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Monday, August 22, 2011

Gun Control: Let's get things started nice and heavy

My basic opinion on gun control can be summed up in four words: "I don't like it."

For some, this would be sufficient. For most, it isn't. If asked to elaborate I usually break it down into 5 main points:


  1. Gun control has never reduced crime

  2. Gun control only keeps guns out of the hands of law-abiding citizens

  3. "Guns vs Cars" is an unfair comparison

  4. The vast majority of gun owners aren't criminals

  5. Fear of gun owners is irrational

To elaborate further on each of these points


1. Gun control has never reduced crime


Gun control has never had an effect on total violent crime no matter how strict the policies are. All that ever gets reduced are shootings. Stabbings, beatings, and the like always rise when gun control policies are put in place. In many ways, this is actually worse since gunshot wounds are easier than ever to survive (thanks in part to the popularity of the low-powered 9mm round) and advances in ballistics and forensics make gun crime easier than ever to solve.


2. Gun control only keeps guns out of the hands of law-abiding citizens


Most gun crimes are committed with illegally obtained weapons anyway. Stricter policies only make it harder to legally obtain a firearm.


3. "Guns vs Cars" is an unfair comparison


Comparing gun deaths to car deaths is completely nonsensical. For starters, almost all car deaths are accidents. Sure, most gun control advocates compare accidental deaths, but a car's safety features are designed to save lives in the event of an accident. A gun's safety features exist to prevent accidents. When there is an accidental discharge it's almost always user error (though occasionally the gun is poorly designed or manufactured). Instead, one should compare accident occurence. Cars have several times the number of accidents as guns despite being only twice as prevalent. In essence, though a gun is definitely more likely to kill or seriously wound in an accident (as that is it's primary function) it is far, far less likey to have one in the first place.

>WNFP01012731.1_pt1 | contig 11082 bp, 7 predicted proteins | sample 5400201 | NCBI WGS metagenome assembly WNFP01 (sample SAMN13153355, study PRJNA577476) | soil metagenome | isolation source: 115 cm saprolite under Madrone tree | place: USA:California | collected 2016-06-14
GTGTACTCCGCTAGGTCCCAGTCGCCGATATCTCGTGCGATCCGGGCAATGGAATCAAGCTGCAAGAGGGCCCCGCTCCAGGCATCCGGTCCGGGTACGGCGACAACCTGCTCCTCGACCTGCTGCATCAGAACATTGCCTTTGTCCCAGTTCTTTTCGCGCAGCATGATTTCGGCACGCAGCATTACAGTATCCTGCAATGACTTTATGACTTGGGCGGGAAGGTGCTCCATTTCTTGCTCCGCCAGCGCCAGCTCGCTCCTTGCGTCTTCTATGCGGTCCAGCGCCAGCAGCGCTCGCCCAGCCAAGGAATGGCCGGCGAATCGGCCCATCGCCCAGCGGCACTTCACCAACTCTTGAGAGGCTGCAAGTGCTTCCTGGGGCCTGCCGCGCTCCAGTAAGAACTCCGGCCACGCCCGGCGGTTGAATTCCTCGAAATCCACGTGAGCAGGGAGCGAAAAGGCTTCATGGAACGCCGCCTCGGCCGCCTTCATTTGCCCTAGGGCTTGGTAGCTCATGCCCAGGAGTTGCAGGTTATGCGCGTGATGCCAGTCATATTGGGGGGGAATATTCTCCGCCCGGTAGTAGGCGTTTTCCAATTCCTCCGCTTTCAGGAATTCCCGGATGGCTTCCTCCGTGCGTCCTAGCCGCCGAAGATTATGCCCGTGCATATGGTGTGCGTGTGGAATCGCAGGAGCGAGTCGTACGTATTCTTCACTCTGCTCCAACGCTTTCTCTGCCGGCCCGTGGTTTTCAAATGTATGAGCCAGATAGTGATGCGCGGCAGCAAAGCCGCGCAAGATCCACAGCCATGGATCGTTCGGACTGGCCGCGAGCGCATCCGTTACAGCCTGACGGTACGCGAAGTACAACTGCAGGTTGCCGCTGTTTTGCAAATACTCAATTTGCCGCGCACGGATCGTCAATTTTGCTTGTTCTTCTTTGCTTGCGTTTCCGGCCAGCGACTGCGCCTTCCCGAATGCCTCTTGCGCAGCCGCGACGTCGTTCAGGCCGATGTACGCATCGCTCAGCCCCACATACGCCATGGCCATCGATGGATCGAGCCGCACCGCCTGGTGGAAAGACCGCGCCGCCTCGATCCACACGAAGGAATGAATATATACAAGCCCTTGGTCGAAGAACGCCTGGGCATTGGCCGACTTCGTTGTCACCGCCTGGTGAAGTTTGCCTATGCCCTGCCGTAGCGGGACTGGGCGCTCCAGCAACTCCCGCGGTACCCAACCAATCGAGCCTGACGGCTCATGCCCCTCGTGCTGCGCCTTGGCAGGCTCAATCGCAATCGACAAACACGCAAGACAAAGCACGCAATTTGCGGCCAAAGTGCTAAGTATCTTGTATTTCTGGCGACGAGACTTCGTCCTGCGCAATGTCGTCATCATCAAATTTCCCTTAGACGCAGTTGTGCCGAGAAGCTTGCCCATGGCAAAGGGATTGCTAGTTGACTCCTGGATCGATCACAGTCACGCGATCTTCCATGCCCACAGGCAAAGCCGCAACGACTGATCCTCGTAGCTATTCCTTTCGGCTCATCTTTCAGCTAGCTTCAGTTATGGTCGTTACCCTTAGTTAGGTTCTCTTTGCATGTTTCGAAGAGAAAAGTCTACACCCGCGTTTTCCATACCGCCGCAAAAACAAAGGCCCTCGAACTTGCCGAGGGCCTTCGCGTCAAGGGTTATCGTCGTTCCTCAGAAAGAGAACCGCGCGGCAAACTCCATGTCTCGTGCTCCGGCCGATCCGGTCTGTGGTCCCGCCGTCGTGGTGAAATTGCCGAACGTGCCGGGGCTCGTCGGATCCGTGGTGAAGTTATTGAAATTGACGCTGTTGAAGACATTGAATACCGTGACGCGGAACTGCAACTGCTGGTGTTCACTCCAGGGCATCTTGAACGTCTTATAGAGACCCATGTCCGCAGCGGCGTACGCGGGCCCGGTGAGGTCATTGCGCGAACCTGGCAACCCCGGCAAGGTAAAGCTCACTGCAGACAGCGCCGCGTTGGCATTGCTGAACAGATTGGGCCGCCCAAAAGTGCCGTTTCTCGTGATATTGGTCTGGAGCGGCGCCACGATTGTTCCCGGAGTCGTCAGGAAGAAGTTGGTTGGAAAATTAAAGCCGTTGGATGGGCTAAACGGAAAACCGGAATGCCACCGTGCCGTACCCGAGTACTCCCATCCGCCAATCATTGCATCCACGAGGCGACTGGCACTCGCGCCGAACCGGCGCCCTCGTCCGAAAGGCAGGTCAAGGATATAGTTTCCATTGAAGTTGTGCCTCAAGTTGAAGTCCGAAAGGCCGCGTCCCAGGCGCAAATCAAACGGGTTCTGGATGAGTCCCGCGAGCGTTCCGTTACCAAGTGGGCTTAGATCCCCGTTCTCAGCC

What can we do to prevent gun accidents even further? In my US Governmnet class in my senior year of high school, we learned a great deal about most of our constitutional rights, what they mean, and how to exercise them. However, we didn't dwell on the 2nd like we did on most of the others. As owning a firearm is a constitutional right, I believe that basic firearm safety should be taught in public schools.


4. The vast majority of gun owners aren't criminals


This is mostly an argument against registration. If gun owners are required to register their firearms with local law enforcement, it basically equates them with sex offenders. If ever a gun crime happens in a given area, then all gun owners in that area (at least the ones with a same caliber weapon) fall under suspicion and investigation automatically. Why is this bad? Chances are high that the investigations will acheive nothing beyond harrassing legal gun owners since, as stated above, most crimes are done with illegally obtained weapons (i.e. ones that wouldn't be registered). Aside from that, the Sex Offenders Registry made up of people convicted of sex crimes) has had no discernable impact on sex crime occurence. Why would a gun registry (made up of people who have been convicted of nothing) be any more effective in either stopping or solving gun crimes?


5. Fear of gun owners is irrational


Tying in to the above statement, there is no legitimate reason to fear a legal gun owner. If they own or carry a gun then chances are they bought it in a store, which means that they passed a criminal background check, which means that they aren't a violent criminal or person deemed mentally incompetent.


And that about sums up why I feel that gun control is an irrational waste of time and money.

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